Cell Phones and Personal Responsibility
Schools around the country and around the world have been grappling with student cell phone usage and policies for many years, and CVHS is no different. Currently our policy allows cell phones in hallways and the cafeteria, but not in bathrooms or locker rooms. In addition, they are allowed in classrooms only with teacher permission. Students may be referred to the office for violating these expectations and consequences are progressive: 1st offense = detention, 2nd offense = 2 detentions, 3rd offense = in-school suspension. We believe that each of our students should reflect on their own cell phone use and the impact that it has on their social and family interactions, their academic performance, and their overall happiness. Throughout the year we will be challenging students to consider their usage and at times to experiment with their level of usage to determine first-hand what the impact is on their lives. Along with school usage, students should consider their use at home, including at the dinner table and at bed-time. Ultimately, each of us, students and adults, need to make decisions related to cell phone use that promote our overall happiness and success.
The articles below provide information and opinions regarding cell phone use in school. Below each link is information taken from each article.
- It’s not an all-or-nothing kind of thing. I think we need to have conversations. We can say to kids, “Have you thought about the pros and cons? How does a device work in your own life? How much time are you spending on your devices? What kind of time are you spending on them? What’s happening when you’re feeling that urge to get on it in the classroom?”
- One study published by the London School of Economics traced the impact of banning mobile phones at schools on exam scores. Researchers found that students in schools with phone bans earned higher test scores and that low-performing students benefited the most.
- Another study published in the Journal of Communication Education found that students without mobile phones performed better in several different areas. They wrote down 62 percent more information in their notes, were able to recall more detailed information from class and scored a full letter grade-and-a-half higher on a multiple choice test than those who were actively using their mobile phones.
- Research published by the University of Chicago found that even if cell phones are turned off, turned face down or put away, their mere presence reduces people’s cognitive capacity.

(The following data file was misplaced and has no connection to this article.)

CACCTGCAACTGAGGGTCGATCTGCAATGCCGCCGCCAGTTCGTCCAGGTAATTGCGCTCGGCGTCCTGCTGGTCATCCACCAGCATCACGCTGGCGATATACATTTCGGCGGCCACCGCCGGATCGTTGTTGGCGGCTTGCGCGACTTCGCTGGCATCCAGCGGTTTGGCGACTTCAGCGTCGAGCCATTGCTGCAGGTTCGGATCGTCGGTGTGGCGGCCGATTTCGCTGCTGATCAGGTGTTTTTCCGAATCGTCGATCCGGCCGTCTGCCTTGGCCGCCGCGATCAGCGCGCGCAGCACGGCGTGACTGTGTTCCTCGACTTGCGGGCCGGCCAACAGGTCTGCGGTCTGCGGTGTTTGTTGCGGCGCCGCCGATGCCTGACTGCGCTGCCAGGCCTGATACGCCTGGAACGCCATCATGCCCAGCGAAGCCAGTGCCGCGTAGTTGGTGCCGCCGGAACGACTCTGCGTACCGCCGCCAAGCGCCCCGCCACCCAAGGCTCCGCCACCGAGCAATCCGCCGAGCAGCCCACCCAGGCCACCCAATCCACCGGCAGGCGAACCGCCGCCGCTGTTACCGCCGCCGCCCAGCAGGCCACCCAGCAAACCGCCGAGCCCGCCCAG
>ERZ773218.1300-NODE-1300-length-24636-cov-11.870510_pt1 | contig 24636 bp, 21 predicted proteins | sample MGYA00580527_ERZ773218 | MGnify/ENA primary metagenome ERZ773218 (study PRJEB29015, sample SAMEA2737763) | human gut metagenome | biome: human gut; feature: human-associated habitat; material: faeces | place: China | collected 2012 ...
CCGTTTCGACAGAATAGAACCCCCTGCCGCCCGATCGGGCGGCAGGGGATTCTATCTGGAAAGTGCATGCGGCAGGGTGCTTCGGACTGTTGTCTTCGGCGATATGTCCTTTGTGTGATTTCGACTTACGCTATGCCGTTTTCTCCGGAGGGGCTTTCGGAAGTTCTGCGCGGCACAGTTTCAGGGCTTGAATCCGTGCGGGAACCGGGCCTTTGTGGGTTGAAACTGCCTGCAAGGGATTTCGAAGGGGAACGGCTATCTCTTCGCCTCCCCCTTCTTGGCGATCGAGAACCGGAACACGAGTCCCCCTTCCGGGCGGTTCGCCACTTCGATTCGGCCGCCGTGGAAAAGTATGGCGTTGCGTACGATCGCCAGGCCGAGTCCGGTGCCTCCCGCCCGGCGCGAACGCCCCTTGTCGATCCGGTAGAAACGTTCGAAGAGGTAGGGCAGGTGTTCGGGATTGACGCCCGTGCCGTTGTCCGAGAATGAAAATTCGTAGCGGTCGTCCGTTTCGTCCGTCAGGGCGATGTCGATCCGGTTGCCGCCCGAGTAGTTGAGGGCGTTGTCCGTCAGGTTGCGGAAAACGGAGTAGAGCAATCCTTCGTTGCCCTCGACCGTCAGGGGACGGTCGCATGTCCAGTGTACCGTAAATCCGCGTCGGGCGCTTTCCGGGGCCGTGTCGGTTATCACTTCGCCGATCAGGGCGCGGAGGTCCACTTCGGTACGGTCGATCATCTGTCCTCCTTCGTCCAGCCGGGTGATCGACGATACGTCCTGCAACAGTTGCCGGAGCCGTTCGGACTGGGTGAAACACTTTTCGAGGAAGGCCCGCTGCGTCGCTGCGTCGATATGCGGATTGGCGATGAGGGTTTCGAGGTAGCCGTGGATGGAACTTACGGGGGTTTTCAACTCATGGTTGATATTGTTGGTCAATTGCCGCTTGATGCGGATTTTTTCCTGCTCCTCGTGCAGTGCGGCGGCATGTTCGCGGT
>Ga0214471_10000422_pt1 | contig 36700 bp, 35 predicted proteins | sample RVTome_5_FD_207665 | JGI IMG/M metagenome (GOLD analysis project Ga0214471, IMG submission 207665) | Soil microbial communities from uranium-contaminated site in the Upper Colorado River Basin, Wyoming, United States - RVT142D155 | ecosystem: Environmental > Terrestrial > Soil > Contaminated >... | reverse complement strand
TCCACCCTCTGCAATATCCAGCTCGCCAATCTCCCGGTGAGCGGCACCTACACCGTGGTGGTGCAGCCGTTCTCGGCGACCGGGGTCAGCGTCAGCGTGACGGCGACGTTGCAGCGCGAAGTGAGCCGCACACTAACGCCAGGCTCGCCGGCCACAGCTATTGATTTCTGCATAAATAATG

- Students check their phones in the classroom an average of more than 11 times a day. That can add up to a lot of time spent distracted from schoolwork. And when students are distracted, it’s a recipe for extra stress, frustration, and catch-up time for everyone.
- Cons of allowing cell phones: Distractions and interruptions, cyberbullying, cheating, disconnection from face-to-face activities.
- The 2013 study from the University of Nebraska-Lincoln (pdf) concluded out of 777 students surveyed at six United States universities, the average student used a digital device around 10 times a day for non-class related purposes. More than 80 percent of participants said this caused them to pay less attention and miss instruction. In the 2015 study published by the Centre for Economic Performance (pdf), an improvement in student performance of 6.41 per cent was shown in schools that introduced a cell phone ban. The study concludes that multi-use technology like cell phones, can negatively affect productivity by causing distraction. According to the CEP study, schools with strict policies on cell phone use experience improvement in test scores. The study does not rule out the possibility the cell phones could be a useful learning tool, if that use is structured well.
- A 2016 study published by the Pediatrics journal found that the increasing rates of depression in adolescents, especially girls, corelated with the use of mobile phones and texting apps.
- My sons will have six hours of the day free from the nonstop barrage of bad news alerts. The latest shooting, terror attack, disaster or potty-mouthed tweetstorm. Invaluable time to relax, and connect, without phones. I'm grateful to see some schools investing in that.
- The average high school senior in 2017 spent six hours a day texting, online and on social media during their time outside of school.
- Just as smartphones became common around 2011, youth mental health began to suffer. Rates of depression, self-harm and suicide increased sharply, and happiness and life satisfaction fell.
- Teens are also more likely than their parents to check their mobile device in the middle of the night, after they've fallen asleep. About 36 percent teenagers say they wake up at least once a night to check their device, compared with 26 percent of parents. What's more, kids are more apt to check their devices within 5 minutes of waking up. Thirty-two percent of teenagers say they check their devices within 5 minutes of waking up, and 40 percent say they check them within 5 minutes of going to bed. That's compared with 23 percent of adults checking their devices within five minutes of waking up and 26 percent within 5 minutes of bedtime. There are big questions about the impact of that behavior on sleep.